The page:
What a novel like Gates of Bronze might well do is lead us to reconsider the meaning of parochialism. If to be parochial is to be hedged in by the mental assumptions of your own limited parish, whether geographical, cultural, or ethnic, that in turn implies some grotesque, perhaps calamitous disparity between the terms through which you conceive the world and the way it really is out there, in the historical moment which is yours to confront. The study-house Jews of Hazaz's novel are obvious and familiar parochials, almost comically so when they talk of the Bolsheviks' rebbe Marx and his torah, or when they imagine writing a letter to their Jewish brother, Lev Trotsky, to redress the injustices done them. Their Communist sons and daughters are far more self-deceived in their parochialism, but they, too, apply to the alien world a grid of assumptions unwittingly taken from their own group's experience and needs, and so in certain crucial respects they are even more incapable than their elders of seeing what is actually going on in the movement of history around them. Sorokeh angrily accuses them of being all too eager to make themselves the lackeys and mindless functionaries of a revolution that is not ultimately theirs. As a point of historical fact, when the nativist managers of the Revolution no longer needed such a class of “universalist”—that is, non-Russian—zealots to do their administrative dirty work, that class was ruthlessly eliminated. The iron boot of Cynthia Ozick's epigram fits these young Jews of 1918 with painful precision.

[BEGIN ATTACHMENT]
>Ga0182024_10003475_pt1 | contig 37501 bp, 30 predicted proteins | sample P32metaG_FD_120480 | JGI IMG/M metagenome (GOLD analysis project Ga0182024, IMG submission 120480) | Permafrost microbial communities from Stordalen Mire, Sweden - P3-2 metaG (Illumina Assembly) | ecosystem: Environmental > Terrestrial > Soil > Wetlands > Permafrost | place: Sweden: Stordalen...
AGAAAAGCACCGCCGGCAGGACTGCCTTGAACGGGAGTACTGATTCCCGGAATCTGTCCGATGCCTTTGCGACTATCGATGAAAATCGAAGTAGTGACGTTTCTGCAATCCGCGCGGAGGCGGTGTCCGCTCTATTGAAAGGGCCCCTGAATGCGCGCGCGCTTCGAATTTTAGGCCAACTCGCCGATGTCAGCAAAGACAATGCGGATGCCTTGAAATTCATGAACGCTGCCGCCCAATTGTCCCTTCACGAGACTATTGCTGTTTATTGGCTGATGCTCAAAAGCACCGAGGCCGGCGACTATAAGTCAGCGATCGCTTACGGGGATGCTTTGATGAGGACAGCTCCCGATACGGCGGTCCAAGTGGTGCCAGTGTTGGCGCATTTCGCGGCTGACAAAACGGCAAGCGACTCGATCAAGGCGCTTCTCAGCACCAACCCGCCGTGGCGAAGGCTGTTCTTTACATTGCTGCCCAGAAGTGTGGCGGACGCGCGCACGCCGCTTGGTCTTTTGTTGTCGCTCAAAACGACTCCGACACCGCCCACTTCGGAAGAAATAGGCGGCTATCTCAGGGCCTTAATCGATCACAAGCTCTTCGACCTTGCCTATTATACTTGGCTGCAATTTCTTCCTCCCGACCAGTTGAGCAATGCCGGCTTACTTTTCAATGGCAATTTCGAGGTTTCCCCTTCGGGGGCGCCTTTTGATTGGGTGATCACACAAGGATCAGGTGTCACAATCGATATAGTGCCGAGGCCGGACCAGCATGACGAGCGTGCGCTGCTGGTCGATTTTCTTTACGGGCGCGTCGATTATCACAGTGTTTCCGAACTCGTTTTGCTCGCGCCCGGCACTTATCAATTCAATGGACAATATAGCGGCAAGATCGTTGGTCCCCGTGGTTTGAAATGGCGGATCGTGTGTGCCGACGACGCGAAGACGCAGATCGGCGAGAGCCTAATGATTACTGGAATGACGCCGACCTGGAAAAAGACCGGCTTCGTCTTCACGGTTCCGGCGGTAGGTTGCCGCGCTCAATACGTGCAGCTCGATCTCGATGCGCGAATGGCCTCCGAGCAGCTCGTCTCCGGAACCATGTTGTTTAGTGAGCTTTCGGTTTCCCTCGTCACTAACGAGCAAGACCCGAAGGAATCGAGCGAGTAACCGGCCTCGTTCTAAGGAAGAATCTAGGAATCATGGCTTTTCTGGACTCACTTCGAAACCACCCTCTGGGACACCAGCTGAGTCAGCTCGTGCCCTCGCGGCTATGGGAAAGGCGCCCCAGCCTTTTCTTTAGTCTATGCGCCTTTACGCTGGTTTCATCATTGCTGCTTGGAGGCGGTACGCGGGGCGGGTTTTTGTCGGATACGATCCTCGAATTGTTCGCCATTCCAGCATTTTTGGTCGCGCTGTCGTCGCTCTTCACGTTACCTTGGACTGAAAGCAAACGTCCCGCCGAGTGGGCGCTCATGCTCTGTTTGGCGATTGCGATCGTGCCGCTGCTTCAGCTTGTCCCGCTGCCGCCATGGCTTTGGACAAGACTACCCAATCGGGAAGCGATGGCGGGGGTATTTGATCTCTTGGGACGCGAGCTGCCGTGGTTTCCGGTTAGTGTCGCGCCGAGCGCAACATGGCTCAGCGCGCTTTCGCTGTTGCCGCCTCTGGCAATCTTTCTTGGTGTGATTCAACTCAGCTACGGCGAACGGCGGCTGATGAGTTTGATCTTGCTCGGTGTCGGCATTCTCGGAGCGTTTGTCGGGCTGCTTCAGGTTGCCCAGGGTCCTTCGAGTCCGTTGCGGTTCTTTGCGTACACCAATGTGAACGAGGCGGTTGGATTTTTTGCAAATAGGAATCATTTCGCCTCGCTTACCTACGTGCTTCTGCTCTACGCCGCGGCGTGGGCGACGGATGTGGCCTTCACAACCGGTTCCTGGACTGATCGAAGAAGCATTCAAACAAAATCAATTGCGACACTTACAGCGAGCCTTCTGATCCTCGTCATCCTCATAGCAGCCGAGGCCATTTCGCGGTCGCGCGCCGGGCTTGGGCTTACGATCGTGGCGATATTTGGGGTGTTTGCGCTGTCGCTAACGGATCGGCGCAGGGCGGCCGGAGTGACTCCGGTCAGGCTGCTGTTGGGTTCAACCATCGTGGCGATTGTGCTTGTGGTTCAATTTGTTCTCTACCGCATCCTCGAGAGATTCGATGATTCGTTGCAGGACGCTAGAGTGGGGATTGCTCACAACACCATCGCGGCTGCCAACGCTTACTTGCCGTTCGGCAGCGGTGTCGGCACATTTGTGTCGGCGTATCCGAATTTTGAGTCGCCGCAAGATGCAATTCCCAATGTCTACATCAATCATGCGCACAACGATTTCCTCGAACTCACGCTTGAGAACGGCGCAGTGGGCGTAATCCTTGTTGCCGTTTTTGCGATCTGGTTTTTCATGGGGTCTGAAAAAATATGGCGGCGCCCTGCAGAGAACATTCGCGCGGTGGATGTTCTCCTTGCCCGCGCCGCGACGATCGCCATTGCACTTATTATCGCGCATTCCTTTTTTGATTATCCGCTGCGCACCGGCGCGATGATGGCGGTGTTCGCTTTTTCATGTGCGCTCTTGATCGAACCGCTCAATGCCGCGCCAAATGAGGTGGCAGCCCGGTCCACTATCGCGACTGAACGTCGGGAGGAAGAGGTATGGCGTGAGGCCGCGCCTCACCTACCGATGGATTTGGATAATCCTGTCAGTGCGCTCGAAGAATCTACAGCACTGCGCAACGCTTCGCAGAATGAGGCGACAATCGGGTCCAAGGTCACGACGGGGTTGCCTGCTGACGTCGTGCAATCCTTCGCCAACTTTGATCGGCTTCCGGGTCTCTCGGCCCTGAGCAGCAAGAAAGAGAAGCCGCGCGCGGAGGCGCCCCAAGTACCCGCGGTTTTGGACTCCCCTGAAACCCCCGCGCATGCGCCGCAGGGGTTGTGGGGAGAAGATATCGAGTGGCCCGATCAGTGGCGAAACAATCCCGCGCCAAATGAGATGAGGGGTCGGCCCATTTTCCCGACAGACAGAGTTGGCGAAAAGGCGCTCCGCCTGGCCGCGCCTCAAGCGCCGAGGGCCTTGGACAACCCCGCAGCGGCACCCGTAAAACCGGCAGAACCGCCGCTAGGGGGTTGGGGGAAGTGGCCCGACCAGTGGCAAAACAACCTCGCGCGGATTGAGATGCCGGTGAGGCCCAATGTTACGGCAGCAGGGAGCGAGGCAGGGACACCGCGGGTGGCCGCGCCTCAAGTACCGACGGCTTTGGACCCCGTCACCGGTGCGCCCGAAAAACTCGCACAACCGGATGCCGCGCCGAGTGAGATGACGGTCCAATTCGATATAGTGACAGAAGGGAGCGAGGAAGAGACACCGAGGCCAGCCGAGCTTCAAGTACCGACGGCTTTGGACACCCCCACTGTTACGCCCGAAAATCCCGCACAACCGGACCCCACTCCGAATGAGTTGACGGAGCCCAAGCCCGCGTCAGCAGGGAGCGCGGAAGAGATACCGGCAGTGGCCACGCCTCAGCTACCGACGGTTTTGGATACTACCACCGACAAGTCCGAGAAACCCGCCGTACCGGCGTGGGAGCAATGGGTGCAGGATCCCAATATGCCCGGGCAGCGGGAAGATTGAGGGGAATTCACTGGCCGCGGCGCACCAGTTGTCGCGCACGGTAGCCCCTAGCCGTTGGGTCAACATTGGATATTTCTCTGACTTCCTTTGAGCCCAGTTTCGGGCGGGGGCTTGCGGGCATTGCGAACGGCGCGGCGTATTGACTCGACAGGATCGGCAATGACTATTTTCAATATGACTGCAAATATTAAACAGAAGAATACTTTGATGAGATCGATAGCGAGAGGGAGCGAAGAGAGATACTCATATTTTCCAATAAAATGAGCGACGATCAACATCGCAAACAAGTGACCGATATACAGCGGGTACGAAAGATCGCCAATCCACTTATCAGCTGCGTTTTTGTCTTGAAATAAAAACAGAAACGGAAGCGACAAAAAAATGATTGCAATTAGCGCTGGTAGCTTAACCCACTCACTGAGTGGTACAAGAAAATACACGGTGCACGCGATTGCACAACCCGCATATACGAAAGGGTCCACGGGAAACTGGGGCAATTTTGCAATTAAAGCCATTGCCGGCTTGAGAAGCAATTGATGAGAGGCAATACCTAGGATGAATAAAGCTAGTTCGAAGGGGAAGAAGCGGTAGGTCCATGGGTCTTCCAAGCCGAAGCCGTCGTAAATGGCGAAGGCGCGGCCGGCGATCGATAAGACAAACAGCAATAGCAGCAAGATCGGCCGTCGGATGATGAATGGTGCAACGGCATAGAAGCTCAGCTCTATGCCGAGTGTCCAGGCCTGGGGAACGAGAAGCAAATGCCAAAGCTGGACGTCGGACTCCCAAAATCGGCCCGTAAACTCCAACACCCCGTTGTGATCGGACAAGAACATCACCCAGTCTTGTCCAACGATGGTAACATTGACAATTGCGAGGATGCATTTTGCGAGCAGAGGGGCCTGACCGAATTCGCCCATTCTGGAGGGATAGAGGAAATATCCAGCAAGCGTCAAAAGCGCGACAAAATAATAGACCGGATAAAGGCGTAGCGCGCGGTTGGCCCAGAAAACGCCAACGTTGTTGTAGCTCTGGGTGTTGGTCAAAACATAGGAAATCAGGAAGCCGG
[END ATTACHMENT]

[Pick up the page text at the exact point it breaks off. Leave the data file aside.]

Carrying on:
The issue of revising notions about parochialism is raised not only within the novel itself but also by the anomalous facts of its composition in Hebrew. Hazaz's commitment in the Paris of 1923, after his flight from multilingual Russia, to go on fashioning an imaginative world in Hebrew—an eminently “parochial” language and at the time hardly a spoken one—must surely seem a peculiar choice to conventional ways of thinking. (It might be worth recalling what an illustrious line of East European expatriates—playwrights, poets, critics—has come to Paris in this century and adopted French as its means of expression.) When “Revolutionary Chapters” first appeared, Hazaz could have hoped at best for a couple of thousand readers—a few brave coteries of Hebraists in Paris, Berlin, Vilna, New York, and the new, small centers in Tel Aviv and Jerusalem. Even by 1968, the likely readership for a Hebrew novel would not have increased by more than a few thousand. Yet after half a century, this fiction first conceived in an almost lost language for the perusal of the not-so-happy few possesses a cogent timeliness, and from our own vantage-point seems to render the fateful historical juncture which is its subject with a persuasive fullness of vision. The same could hardly be said of the now quaint realms of effusions by “progressive” intellectuals in the sundry European languages during the 20's and 30's written to celebrate the achievements of the Revolution.